I’m not especially sentimental toward the synthier sounds of 80s pop; I had no particular use for Human League when Dare came out, and it hasn’t grown on me in the ensuing three decades. But the glitchy synthesizers of that era, existing as they did in a world of technology transitioning from analog to digital – are not without their charms. To my ears, this is most often true when those keyboards are worked into arrangements that feature other more (relatively) organic instruments, Like, y’know, electric guitars.
Strong songwriting helps, too. When done well, music of that era/style has worn pretty well. Enough so that it has exerted great influence on some modern artists. Case in point is Memorial Gore from Brooklyn-based The Qualia. Six tracks of 80s style goodness, Memorial Gore will remind you – if you needed reminding — why The Cure and New Order were pretty damn fine bands after all. “Guess I Lied” distills all of the Big Hair Decade’s best musical qualities, creating the sort of track that would be in heavy rotation in some alternate universe where MTV still played music (and that music fit the style of “Video Killed the Radio Star”-brand pop).
“Triple Crown” adds some fuzzy guitar to the mix, laid atop a throbbing synth line and some chorused vocals that sound like Gary Numan with just a hint of humanity. Some dramatic synth work and a stop-start heartbeat thrum add interest. “Word Gets Around” has a loping, sidewalk sort of beat and a poppy melody. “Keep It Coming” takes a strong and memorable melody and filters it through the 80s arrangement sensibility of Lars Casteen, the band’s vocalist and composer (the liners don’t get into what other musical duties he and the other three names handle; the publicist’s one-sheet does, but that doesn’t help you, now does it?).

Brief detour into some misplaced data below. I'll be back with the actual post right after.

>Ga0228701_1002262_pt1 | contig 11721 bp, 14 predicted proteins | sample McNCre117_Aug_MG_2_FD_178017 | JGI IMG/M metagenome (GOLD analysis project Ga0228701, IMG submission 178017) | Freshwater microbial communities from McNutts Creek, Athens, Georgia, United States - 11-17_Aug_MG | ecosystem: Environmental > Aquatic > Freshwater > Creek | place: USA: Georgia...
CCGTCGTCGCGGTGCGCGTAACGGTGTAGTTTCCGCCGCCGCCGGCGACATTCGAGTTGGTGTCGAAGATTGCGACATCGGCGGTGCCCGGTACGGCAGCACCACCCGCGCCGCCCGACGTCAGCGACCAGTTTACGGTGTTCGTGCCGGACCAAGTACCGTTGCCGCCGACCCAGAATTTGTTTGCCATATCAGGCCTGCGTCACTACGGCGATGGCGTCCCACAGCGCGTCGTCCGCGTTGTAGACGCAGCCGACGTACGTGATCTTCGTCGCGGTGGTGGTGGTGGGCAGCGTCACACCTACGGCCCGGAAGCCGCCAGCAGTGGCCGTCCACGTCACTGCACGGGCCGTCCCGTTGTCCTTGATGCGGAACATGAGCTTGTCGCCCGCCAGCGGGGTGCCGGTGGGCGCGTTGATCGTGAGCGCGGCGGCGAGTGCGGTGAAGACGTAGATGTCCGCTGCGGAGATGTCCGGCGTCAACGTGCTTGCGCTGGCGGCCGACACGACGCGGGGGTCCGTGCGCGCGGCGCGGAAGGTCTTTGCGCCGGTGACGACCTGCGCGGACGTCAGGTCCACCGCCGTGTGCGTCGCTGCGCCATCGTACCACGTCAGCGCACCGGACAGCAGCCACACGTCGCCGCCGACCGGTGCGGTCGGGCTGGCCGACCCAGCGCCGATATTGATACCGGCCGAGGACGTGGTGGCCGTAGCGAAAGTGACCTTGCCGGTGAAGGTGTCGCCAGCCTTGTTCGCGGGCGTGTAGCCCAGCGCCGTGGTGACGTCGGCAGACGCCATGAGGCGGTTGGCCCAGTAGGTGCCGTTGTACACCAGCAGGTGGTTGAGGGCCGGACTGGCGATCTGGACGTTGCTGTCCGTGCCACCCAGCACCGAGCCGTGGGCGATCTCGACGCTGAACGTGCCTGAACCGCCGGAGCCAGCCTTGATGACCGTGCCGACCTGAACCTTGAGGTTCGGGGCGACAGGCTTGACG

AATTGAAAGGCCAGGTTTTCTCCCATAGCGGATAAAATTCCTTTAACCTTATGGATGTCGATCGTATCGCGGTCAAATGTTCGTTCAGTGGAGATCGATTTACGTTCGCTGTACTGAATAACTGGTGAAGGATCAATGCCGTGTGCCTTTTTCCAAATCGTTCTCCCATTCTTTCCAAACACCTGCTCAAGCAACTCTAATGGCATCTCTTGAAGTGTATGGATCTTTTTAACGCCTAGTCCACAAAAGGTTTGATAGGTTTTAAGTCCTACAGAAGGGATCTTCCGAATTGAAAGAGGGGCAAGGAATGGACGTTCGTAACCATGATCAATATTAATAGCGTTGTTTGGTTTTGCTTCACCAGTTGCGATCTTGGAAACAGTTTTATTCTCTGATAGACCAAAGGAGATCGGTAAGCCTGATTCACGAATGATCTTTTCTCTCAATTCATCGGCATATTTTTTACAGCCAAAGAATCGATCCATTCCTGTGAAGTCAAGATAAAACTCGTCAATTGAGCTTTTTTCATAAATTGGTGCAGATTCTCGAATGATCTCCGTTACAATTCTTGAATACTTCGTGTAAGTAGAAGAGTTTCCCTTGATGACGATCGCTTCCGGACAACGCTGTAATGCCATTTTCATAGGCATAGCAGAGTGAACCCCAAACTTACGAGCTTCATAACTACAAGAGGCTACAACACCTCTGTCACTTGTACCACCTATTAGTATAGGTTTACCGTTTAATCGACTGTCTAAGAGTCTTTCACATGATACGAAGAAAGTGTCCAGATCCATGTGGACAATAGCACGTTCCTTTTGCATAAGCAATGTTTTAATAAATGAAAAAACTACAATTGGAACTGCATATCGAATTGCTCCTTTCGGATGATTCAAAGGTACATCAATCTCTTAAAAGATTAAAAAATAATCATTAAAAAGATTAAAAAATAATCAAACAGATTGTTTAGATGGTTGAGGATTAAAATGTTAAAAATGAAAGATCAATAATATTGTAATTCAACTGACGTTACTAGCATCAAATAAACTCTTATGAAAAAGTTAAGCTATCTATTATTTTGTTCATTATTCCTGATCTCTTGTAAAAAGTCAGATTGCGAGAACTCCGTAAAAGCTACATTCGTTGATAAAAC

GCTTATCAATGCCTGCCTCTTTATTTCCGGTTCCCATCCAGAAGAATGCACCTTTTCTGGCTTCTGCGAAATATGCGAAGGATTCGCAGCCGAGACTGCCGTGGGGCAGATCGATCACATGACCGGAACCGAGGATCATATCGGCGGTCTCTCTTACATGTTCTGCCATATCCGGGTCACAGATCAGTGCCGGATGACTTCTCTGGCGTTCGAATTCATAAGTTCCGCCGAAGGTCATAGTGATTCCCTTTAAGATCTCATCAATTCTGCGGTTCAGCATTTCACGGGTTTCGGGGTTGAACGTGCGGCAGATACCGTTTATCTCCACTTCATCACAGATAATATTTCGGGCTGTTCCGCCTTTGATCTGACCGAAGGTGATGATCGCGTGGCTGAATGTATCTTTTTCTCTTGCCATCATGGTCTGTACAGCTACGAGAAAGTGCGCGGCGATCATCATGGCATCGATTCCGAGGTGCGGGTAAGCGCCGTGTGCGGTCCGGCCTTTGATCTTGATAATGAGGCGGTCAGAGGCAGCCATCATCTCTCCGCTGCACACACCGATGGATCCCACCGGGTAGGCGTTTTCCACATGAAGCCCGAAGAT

“Fat on the Baby” takes a left turn, dropping the 80s trappings completely. The acoustic guitar and gentle vocal harmonies have more in common with Wilco than Soft Cell. A stuttering synth line eventually enters, providing some sort of connection to the other tracks on Memorial Gore, but in the end this (quite lovely) track seems almost to have wandered onto the CD by mistake. On some level, the same can be said for “Volcanoe (The Diogenes Club remix).” This track returns to an 80s style, but here it’s more of (truth in labeling) a dance-oriented mix. (Where the original mix of this song might be, I do not know). It’s okay – nice enough for what it is — but in the end, it’s more ordinary and less interesting that the songs the band mixed themselves.
In total, Memorial Gore is a promising (if resolutely backward-looking) EP that makes a strong case that good ideas remain within the context of 80s style pop.
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